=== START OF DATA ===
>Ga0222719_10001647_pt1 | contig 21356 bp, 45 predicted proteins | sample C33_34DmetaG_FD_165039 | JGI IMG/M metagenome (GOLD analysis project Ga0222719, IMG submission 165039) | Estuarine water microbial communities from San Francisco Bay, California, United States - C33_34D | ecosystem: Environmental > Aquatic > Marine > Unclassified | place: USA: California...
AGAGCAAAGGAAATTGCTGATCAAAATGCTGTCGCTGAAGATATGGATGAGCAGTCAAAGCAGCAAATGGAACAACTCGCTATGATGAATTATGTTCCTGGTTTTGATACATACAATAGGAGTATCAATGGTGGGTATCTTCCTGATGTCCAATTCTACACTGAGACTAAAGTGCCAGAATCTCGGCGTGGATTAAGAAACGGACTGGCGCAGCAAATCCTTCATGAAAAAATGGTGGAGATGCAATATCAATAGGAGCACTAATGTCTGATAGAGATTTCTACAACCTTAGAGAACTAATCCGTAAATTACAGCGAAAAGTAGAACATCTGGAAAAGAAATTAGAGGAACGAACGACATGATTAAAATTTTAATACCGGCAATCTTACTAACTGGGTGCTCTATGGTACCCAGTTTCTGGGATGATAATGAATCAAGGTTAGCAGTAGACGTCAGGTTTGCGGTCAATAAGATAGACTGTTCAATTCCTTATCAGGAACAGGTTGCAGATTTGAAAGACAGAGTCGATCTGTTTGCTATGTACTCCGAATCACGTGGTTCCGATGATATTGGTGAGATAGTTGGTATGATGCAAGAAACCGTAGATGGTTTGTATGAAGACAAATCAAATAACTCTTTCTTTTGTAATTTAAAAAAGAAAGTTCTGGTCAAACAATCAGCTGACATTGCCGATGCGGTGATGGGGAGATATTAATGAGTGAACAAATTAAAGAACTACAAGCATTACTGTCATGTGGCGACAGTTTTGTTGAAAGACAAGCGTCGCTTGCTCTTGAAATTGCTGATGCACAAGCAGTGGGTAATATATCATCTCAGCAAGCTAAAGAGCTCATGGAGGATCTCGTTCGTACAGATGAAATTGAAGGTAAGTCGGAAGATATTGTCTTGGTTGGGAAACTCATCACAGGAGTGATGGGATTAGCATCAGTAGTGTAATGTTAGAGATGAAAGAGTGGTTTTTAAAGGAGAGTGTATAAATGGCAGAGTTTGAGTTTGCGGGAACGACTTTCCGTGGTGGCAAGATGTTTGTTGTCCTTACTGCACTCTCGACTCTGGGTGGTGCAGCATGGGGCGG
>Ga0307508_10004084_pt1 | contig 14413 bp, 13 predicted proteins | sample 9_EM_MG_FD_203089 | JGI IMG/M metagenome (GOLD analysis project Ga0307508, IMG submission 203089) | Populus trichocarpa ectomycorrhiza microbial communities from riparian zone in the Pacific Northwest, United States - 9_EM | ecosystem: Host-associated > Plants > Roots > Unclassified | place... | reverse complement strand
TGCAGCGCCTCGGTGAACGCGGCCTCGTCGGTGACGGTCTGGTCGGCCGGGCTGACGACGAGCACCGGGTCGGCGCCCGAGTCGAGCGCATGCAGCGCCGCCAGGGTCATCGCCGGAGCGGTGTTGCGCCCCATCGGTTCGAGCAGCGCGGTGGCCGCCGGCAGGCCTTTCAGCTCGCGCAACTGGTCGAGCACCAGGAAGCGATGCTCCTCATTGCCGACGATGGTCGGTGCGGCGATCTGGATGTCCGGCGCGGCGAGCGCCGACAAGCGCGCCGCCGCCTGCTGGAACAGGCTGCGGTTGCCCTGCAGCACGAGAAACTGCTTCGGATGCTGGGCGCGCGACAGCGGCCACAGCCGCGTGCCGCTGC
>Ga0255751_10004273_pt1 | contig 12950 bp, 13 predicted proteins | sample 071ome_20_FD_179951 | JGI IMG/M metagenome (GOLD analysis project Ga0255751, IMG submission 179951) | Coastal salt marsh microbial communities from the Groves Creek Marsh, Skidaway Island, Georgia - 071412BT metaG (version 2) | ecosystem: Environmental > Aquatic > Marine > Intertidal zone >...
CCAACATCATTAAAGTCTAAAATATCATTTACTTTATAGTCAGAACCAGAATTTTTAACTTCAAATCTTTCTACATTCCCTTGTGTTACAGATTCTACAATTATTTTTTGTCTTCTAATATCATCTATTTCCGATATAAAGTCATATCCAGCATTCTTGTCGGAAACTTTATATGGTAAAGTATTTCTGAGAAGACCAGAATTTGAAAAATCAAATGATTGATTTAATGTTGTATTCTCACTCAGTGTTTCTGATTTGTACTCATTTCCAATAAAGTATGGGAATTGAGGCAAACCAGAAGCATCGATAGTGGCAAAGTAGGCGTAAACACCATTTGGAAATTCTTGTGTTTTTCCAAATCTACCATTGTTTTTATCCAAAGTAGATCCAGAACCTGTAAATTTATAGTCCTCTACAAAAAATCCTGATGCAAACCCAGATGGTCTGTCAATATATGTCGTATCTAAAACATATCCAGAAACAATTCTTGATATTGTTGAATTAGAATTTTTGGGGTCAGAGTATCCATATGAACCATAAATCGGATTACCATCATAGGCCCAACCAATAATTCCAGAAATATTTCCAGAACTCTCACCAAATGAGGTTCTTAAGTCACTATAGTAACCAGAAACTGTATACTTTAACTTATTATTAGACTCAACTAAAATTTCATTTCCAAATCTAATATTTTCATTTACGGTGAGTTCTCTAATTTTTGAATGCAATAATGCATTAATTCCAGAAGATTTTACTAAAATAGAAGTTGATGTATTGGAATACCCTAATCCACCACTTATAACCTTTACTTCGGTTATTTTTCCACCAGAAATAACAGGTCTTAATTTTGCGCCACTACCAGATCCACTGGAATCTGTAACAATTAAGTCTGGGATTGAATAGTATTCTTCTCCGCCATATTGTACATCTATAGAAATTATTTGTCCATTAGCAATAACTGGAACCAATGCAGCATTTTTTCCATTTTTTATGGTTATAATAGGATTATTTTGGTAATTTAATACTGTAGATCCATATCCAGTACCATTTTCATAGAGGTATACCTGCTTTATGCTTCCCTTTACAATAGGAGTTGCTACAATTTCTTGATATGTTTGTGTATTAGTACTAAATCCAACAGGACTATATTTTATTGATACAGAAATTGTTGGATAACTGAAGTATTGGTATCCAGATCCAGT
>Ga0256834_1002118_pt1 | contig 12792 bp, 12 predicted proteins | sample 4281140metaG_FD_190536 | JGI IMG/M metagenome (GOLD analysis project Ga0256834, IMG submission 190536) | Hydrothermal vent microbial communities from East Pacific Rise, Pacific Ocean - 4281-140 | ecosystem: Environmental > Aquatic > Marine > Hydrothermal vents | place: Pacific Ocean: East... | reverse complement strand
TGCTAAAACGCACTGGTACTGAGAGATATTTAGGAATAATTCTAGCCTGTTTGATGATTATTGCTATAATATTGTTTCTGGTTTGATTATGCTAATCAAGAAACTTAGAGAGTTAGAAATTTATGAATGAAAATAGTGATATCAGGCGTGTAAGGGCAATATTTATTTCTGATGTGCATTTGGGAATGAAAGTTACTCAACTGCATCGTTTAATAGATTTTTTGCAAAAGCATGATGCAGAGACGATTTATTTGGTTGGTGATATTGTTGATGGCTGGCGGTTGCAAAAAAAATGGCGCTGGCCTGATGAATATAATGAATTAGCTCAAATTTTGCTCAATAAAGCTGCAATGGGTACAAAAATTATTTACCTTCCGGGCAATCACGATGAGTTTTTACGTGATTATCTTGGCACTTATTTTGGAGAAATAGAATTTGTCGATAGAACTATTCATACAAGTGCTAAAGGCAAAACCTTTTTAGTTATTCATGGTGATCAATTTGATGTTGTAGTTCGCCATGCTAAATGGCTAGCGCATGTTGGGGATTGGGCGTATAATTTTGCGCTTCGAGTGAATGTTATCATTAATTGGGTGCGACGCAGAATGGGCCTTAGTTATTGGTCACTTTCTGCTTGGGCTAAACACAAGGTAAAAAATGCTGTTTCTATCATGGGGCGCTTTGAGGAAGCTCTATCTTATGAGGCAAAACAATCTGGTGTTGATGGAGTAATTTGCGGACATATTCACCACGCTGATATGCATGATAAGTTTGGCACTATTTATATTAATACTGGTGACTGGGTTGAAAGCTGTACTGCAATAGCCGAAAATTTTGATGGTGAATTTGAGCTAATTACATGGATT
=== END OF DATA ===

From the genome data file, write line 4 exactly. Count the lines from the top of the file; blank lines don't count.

TGCAGCGCCTCGGTGAACGCGGCCTCGTCGGTGACGGTCTGGTCGGCCGGGCTGACGACGAGCACCGGGTCGGCGCCCGAGTCGAGCGCATGCAGCGCCGCCAGGGTCATCGCCGGAGCGGTGTTGCGCCCCATCGGTTCGAGCAGCGCGGTGGCCGCCGGCAGGCCTTTCAGCTCGCGCAACTGGTCGAGCACCAGGAAGCGATGCTCCTCATTGCCGACGATGGTCGGTGCGGCGATCTGGATGTCCGGCGCGGCGAGCGCCGACAAGCGCGCCGCCGCCTGCTGGAACAGGCTGCGGTTGCCCTGCAGCACGAGAAACTGCTTCGGATGCTGGGCGCGCGACAGCGGCCACAGCCGCGTGCCGCTGC